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Mariners blog

Daily coverage of the Mariners during the season and all year long.

June 30, 2007 at 11:27 AM

All Putz all the time?

Now, these Mariners are getting serious. That’s four consecutive wins against AL East teams playing .500 or better (well, the Toronto Blue Jays had been .500 until last night) and is going a long way towards establishing the Mariners as a serious threat. Yes, according to “Baker math” this is slimming itself down into a two-team race between the M’s and the AL Central runner-up. Not completely that way yet, but teams like the Blue Jays are quickly falling out of the picture, as are the New York Yankees. The Minnesota Twins are still kicking around, as are the Oakland A’s, and both have the kind of starting pitching that can help them make one of those crazier second-half runs. The M’s don’t have that type of starting pitching, though Jarrod Washburn pitched well enough to go seven last night before being pulled because of back stiffness concerns.
Where the M’s have made up the difference is in their bullpen, particularly in the late innings with Brandon Morrow, George Sherrill and especially with closer J.J. Putz. But now, with Morrow fighting control issues, that bullpen advantage risks being lost. And that could put a serious damper on the second half of the season unless the problem is rectified — either through Morrow finding his command, a replacement stepping up from within, or the team trading for a set-up man.
An example of the slippery slope the M’s have embarked on with Putz can be found across the way in the visitors’ clubhouse at Safeco Field. The Blue Jays have lost closer B.J. Ryan for this entire season because of elbow troubles. Ryan hasn’t been the same since the second half of the 2006 season, after he’d been used in a number of multi-inning save opportunities.
By this point last season, Ryan had been used in eight multi-inning save opportunities by the Blue Jays, not to mention another two such situations that weren’t for saves. Ryan wound up saving 24 of 25 chances by the all-star break. After the break? Blew three of his first four. He wound up saving 14 games in the second-half, six of those in the final two weeks of the season once his arm had recovered somewhat from his first-half adventures. But he hasn’t been the same since.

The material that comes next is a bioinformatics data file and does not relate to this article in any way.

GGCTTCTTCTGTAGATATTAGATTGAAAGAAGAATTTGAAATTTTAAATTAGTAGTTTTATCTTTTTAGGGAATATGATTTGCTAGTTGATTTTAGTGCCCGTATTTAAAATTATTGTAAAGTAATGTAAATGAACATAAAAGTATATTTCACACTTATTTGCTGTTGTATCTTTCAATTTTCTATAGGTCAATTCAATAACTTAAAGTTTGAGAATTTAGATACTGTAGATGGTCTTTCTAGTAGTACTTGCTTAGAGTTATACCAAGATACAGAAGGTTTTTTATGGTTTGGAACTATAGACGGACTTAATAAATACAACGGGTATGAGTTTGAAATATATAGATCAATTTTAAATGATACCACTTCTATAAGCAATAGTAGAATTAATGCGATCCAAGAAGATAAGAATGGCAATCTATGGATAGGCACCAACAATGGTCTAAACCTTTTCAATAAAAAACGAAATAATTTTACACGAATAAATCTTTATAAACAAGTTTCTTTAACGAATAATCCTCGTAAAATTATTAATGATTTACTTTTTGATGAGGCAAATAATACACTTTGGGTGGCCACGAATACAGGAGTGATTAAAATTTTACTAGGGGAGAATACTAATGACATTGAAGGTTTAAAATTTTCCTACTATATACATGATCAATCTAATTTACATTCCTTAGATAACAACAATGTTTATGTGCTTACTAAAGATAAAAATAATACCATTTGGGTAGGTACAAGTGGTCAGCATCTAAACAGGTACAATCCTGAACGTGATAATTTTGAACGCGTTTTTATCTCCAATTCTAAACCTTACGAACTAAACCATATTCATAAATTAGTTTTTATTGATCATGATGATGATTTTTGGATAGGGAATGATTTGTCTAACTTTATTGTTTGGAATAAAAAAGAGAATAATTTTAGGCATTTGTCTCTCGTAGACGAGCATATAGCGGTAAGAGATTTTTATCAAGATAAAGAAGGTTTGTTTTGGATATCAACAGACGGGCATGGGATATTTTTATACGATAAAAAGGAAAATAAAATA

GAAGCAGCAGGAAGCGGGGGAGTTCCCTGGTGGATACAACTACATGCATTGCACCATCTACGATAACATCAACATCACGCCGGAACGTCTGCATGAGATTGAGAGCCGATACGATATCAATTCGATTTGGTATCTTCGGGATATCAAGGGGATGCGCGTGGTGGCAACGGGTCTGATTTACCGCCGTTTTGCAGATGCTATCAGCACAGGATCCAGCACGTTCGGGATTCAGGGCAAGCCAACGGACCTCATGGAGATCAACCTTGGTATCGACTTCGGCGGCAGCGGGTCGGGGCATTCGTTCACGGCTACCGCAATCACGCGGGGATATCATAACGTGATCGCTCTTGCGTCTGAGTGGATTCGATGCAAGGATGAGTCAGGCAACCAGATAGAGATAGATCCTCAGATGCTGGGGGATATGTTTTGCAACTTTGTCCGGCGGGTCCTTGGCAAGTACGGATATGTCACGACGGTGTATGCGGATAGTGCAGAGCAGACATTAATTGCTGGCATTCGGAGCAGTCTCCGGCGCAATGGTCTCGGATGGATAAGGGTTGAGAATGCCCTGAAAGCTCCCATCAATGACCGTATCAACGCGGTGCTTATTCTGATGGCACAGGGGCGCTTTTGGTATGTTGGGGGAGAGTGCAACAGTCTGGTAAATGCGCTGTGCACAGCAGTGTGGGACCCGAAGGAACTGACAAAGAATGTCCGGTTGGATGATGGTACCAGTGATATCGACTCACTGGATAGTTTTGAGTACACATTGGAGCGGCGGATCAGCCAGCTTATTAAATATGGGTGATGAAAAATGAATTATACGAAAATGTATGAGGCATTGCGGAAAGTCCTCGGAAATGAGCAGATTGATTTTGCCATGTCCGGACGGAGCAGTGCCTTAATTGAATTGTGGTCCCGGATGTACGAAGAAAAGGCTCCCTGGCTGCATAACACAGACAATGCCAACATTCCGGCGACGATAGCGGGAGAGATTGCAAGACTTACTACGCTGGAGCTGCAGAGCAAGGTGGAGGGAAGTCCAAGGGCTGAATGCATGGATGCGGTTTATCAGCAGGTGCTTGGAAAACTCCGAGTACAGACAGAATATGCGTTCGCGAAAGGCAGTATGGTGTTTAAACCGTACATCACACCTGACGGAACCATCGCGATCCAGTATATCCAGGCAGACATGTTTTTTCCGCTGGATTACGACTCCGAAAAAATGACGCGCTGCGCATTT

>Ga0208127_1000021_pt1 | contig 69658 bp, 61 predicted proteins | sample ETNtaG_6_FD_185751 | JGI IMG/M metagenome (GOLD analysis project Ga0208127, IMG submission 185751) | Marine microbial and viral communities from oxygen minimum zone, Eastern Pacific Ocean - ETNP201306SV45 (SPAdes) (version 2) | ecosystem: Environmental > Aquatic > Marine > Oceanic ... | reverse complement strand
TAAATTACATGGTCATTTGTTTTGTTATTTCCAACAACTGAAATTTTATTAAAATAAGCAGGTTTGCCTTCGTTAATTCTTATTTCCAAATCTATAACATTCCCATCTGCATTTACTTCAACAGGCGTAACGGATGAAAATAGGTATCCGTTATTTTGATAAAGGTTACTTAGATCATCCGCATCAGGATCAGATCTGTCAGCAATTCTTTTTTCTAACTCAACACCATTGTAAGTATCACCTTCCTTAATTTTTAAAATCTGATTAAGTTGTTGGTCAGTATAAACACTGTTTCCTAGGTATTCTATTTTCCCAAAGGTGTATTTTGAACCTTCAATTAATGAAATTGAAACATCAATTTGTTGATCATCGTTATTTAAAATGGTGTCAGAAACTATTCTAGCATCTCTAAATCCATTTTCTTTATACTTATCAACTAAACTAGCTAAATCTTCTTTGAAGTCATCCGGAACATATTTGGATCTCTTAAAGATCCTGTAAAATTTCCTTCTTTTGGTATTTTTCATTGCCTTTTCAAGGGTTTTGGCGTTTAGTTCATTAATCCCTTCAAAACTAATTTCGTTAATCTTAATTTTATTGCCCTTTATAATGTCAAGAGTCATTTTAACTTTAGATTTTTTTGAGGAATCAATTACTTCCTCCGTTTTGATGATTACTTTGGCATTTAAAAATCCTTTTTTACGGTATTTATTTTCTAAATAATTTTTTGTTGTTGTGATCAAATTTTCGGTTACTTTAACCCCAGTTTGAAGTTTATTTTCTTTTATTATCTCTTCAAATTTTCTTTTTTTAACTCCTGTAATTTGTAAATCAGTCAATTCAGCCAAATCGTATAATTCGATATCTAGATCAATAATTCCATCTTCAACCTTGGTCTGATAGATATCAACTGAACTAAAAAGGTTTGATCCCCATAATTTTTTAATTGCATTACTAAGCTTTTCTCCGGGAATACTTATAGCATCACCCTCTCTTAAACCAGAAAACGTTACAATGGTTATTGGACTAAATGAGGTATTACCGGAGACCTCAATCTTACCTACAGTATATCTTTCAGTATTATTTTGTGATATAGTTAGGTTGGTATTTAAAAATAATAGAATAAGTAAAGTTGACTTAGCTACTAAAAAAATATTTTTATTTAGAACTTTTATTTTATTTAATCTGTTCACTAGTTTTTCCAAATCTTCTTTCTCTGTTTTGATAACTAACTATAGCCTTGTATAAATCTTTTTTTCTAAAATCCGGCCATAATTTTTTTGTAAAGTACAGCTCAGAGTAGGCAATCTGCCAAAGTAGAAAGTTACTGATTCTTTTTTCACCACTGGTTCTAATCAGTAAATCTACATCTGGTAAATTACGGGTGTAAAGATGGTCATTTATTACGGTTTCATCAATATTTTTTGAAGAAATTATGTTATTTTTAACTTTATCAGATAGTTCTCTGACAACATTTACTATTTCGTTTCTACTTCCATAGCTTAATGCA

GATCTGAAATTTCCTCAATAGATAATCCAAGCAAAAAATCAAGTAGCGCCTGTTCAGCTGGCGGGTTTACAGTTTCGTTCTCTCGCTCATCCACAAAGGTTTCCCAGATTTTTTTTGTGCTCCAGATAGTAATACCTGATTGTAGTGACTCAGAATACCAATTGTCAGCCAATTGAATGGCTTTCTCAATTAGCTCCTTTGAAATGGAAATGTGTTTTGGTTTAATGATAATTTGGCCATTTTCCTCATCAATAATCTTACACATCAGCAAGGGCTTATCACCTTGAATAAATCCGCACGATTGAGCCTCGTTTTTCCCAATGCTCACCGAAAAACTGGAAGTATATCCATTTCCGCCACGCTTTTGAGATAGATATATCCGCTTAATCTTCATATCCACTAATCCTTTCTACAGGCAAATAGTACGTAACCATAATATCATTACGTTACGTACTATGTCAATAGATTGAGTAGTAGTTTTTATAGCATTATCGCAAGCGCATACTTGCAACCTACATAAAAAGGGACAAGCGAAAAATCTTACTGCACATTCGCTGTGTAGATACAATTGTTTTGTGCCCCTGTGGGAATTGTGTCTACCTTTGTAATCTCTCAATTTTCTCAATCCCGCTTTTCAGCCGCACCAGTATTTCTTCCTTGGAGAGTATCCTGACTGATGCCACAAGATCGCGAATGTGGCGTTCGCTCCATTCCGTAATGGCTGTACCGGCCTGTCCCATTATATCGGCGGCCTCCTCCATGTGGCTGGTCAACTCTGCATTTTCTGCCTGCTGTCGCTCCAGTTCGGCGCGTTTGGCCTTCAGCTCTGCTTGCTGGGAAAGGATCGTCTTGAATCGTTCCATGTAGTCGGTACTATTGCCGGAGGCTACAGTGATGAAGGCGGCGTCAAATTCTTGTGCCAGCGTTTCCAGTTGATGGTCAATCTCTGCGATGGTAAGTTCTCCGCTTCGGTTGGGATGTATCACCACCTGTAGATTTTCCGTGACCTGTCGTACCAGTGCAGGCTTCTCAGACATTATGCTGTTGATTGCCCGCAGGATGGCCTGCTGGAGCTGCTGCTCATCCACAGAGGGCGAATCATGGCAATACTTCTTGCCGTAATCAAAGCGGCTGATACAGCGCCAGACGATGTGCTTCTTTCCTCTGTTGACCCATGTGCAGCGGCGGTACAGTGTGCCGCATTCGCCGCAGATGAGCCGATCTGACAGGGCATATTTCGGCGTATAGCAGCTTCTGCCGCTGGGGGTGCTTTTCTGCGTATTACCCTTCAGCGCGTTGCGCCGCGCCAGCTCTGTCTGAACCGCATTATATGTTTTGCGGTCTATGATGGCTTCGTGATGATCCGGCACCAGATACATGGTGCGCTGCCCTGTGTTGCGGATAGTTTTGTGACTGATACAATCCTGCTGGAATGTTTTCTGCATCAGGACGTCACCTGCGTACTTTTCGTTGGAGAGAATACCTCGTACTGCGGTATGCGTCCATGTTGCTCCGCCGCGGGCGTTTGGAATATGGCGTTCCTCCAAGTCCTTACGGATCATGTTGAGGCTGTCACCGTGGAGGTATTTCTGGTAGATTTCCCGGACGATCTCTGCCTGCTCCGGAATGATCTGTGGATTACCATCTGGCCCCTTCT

Now, let’s see how Putz compares. So far, he’s had seven multi-inning save chances — only one fewer than Ryan at this point last year. Both have saved roughly the same number of games over the same timeframe. No one is saying that Ryan’s current injury was directly caused by what happened in last year’s second half, but the coincidence is a huge one.
The good news is that M’s manager Mike Hargrove seems far more concerned by what is going on with Putz than was Blue Jays manager John Gibbons in the early part of last season. At least vocally. So far, Hargrove is doing what Gibbons did — and that’s what matters. Both men felt they had little choice but to fall back on their closers early. Hargrove last night voiced the concern that the M’s have to find somebody to bridge the gap in the eighth. And he is right. The Morrow experiment has worked to this degree, but if he is going to keep walking batters in the eighth inning, the experiment has to end quickly. An alternative must be found. Putz is too valuable to this team, near-term and long-term, to risk going down the same road the Blue Jays did with Ryan.
And if that means losing a few games in the near-term, it’s a painful pill Seattle is going to have to swallow. Being 10 games over .500 at this point gives them a bit more of a cushion — and a stomach — to start taking that pill until some set-up help (Chris Reitsma, Mark Lowe, George Sherrill, or a trade) arrives.

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